Last weekend, I went on my first baby-free vacation with three of my best friends to New York. After 15 and a half months of being within boob-shot of my son at all times, I was really looking forward to some "Me" time.
Time to shop. Time to drink wine. Time to dance.
Time to literally, let my hair down — because no one was going to pull it. Or puke in it!
Hmm... On second thought, both of those things still could happen depending on how hard we decided to party. Regardless, you get my point...
Hello. It's me again. The mom whose son still doesn't sleep very well at night. He's 13 months old. I'm at the point that I want to scream whenever parents complain that their 3-week-old baby that wakes up every 2-3 hours.
"Oh yeah? You've been going through that for 3 weeks now? That must be really hard on you. I've been going through it for 62 weeks. And three days. Not that I'm counting."
Cole is an incredibly strong and agile little beast.
Despite our secret wishes for him to be interested in crocheting and stamp collecting — I'm pretty sure we have a hardcore athlete on our hands. We're still hoping we can convince him to sign up for an obscure sport like fencing or water polo, but I'm pretty sure our future weekends will be spent at hockey arenas. And soccer fields. And baseball fields. And basketball courts.
I've been obsessed with names my whole life. When I was little, I gave names to the bunnies in my wallpaper border. In University, I wrote a whole essay about the importance and power of names. I've even named my reproductive organs: Eggnes, Eggelica, and Carrie — my uterus.
See, I'm obsessed.
I also have an ongoing list of names on my phone, and like to practice pairing them up with my son Cole's name:
I don't know if you know this or not - but I get to watch movies and TV shows for a living. It's a pretty tough job, but someone has to do it. My husband hates me if I ever complain "But honey - the movie was soooo long. And with the sun coming in through the window, I almost fell asleep at my desk!"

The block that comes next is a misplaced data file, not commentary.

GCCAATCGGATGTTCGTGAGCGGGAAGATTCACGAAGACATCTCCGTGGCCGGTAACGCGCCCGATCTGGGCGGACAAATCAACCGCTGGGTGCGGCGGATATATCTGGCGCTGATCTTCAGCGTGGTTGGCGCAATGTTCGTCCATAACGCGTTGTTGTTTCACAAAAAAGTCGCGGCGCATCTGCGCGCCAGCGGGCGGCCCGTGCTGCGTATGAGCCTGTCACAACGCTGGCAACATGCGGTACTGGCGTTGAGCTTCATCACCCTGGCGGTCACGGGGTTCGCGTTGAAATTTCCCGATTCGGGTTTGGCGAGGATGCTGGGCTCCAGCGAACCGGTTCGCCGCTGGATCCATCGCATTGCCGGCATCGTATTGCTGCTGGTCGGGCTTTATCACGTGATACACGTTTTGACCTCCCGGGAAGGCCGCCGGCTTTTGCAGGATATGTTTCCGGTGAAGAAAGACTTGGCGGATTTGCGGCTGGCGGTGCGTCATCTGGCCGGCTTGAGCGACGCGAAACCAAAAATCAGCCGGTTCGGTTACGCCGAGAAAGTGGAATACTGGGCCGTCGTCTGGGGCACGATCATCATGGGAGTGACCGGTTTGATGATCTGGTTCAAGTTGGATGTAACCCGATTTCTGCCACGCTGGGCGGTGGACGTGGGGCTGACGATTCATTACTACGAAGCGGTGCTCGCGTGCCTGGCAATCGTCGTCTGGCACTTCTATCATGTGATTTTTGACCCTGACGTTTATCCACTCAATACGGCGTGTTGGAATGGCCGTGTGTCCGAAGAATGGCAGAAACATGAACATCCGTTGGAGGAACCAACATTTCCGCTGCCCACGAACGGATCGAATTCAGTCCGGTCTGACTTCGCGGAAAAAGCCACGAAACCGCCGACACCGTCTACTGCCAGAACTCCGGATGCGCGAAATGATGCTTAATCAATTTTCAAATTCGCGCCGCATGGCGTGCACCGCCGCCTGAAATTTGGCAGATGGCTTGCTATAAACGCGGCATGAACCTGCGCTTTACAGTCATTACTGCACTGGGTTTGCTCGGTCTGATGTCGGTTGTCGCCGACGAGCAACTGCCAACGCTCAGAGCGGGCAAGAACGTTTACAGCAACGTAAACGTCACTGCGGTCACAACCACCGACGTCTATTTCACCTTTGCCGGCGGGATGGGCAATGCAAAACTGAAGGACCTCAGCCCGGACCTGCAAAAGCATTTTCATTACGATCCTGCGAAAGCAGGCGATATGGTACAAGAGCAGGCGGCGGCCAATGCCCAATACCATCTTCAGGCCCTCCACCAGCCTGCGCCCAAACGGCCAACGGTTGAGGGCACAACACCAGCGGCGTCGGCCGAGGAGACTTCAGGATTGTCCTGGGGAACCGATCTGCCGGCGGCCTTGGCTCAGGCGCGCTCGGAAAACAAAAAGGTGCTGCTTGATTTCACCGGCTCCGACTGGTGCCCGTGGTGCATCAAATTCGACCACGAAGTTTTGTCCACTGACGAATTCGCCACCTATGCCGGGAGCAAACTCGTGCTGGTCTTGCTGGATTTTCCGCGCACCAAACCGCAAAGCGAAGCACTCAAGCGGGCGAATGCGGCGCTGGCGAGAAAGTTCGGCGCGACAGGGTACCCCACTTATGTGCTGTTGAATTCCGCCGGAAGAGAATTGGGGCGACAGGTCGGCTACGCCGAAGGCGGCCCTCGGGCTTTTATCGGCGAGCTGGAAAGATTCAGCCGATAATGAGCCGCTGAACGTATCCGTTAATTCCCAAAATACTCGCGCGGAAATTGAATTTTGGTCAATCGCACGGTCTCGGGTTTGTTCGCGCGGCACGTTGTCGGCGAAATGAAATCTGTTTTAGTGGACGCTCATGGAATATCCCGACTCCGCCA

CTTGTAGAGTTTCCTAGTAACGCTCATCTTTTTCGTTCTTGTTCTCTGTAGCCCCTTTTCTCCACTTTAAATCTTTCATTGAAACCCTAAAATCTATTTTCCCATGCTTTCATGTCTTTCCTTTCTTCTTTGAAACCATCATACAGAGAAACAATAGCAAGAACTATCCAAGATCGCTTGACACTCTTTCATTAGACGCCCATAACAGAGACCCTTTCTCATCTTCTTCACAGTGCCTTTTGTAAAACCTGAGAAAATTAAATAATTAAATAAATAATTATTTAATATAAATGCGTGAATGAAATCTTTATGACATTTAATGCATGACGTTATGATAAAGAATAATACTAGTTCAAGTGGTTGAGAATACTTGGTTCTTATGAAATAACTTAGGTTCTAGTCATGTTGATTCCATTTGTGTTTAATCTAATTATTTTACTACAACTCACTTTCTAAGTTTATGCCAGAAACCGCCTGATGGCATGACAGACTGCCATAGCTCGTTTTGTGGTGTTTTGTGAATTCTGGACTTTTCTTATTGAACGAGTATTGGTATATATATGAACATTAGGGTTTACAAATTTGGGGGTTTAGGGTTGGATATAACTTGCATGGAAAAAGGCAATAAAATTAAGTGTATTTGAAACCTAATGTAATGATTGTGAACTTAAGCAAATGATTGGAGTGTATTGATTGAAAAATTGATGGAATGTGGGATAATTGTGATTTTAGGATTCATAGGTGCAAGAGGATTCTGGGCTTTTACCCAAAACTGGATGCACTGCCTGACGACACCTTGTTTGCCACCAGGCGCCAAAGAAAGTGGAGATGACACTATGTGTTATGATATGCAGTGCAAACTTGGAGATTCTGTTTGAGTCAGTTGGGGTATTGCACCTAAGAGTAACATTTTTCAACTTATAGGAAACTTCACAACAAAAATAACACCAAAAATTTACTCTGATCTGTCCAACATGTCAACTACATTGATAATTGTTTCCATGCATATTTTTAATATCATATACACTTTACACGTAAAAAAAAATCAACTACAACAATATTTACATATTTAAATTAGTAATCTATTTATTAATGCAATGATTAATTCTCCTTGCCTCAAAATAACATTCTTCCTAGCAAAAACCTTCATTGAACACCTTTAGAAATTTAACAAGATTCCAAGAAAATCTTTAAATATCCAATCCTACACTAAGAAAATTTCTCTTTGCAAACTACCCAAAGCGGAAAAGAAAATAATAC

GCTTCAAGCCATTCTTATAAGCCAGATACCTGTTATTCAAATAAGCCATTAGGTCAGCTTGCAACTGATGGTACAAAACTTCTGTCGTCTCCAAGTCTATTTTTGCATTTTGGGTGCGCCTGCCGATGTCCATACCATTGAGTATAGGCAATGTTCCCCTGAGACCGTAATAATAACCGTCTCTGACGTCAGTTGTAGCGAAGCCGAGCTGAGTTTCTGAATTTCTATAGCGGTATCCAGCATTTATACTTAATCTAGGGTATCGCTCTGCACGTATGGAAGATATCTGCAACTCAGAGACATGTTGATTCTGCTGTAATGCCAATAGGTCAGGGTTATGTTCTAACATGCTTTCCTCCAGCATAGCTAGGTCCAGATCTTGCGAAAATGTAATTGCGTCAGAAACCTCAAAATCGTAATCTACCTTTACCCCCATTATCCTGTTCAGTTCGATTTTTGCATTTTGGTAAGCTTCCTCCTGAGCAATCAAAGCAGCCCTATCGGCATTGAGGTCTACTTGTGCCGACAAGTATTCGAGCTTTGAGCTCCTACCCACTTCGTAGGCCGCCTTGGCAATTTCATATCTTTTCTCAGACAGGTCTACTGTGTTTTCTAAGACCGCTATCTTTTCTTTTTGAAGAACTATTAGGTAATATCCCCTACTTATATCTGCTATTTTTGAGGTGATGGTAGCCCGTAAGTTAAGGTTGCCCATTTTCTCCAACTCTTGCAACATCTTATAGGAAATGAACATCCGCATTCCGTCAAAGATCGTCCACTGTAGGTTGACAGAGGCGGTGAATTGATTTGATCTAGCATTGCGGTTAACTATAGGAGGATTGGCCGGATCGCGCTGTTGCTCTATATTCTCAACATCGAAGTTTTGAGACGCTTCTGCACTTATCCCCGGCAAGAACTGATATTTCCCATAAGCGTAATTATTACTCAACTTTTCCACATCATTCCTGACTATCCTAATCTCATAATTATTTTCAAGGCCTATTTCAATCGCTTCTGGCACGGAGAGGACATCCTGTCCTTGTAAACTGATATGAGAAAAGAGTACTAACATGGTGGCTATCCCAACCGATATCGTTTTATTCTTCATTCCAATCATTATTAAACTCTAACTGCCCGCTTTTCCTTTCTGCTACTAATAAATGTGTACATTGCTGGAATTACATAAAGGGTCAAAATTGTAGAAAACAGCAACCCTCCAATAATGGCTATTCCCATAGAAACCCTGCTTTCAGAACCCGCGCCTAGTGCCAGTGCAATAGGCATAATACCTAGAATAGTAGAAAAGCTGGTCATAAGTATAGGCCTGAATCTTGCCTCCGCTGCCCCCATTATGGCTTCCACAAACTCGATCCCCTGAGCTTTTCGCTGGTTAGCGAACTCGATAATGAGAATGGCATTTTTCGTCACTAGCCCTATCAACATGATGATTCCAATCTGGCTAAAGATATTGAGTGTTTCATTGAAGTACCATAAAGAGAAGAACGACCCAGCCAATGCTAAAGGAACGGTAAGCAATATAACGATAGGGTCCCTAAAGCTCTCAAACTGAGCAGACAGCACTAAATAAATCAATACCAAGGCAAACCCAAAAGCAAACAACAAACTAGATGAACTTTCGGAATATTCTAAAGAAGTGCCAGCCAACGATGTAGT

I get no sympathy.
But it's okay, I realize I have a great job and I work with awesome people on top of it all. My boss is also fantastic.
*hoping my boss is reading this and will now give me an incredible bonus and substantial raise*
Alright, my son is 14 months old, so we definitely have this whole "parenting" thing down now (sure we do...) I can't even remember what life was like before I had my son. What did I do when I came home from work? I must have had so much free time! Why didn't I run marathons? Or write novels? Or solve the majority of the worlds problems? Surely I had bucketloads of time to do all of these things!
I remember you when you were full of enthusiasum. I remember when you were full—period.
Now, after thirteen months of breastfeeding, I Iook down at you and I wonder, "Where did you go?" You didn't even leave a note to say goodbye. What you did leave, however, is empty space in my bra cup.
I feel sick to my stomach with guilt that I haven't posted here in so long. But you see—I have a good excuse: I was too busy being sick to my stomach with a nasty virus, and was in bed for five days. I lost seven pounds in two days, missed three days of work, and remembered what labour pain felt like.
Most new moms wonder, "What will happen to my body after I have a baby? Will my vagina heal? Will my stomach heal? Will that dark line on my tummy disappear - and how did it get there in the first place? Will I go up a shoe size? Will I go up a dress size? Or ten?"
We all ultimately wonder, "Will my body go back to normal?"
Most experienced moms can probably agree on the answer to that question: No. Your body won't be the exact same as it was before you had a baby.
I am normally a pretty laid back, fun-loving, and kind person. I smile. I say "please" and "thank-you," and hold doors open for little old ladies. I've even been known to put my car in park and run across the street to help a disabled/potentially homeless man pull up his pants when he suddenly fell to his ankles (he was using a walker and wasn't very able-bodied.) This is a true story.
But if you'd like to see the other side of Jen Warman, all you need to do is wake up my sleeping baby.
It's my second week back to work, and I can't help but think: "How do people do this? This whole "working" thing? This whole getting dressed in the morning thing?"
Don't get me wrong: staying at home with Cole was a TON of work. He is active and busy and we always did a lot with our days. But I was able to stay in my PJs if I wanted to. And I didn't have to brush my hair (okay—let's be honest: I still don't brush my hair. Seriously. I just found a mini dreadlock while combing through my hair with my fingers at my desk. Sigh.)
If this white screen were a piece of paper, it would have wet wrinkly puddles of tears on it. I don't feel like there are any words to describe how this past year has made me feel. My life is forever changed, and in the best way possible. My baby boy turns one today, and my heart just keeps exploding with fireworks. Every time he smiles, every time his mischievous eyes twinkle.
Last Friday, during our crazy winter snowstorm, I got a text message from my good friend Kristen: I have an extra ticket to see Lady Gaga tonight—you want to come?
I gazed down at my three-day worn...err...seven-day worn baggy jogging pants. The ones with the ripped pockets and paint stained legs. Then I looked over to my active 11-month-old who was chasing the dog. Hmm—an excuse to leave the house, get dressed, and rock out to a musical legend? Let me think about it.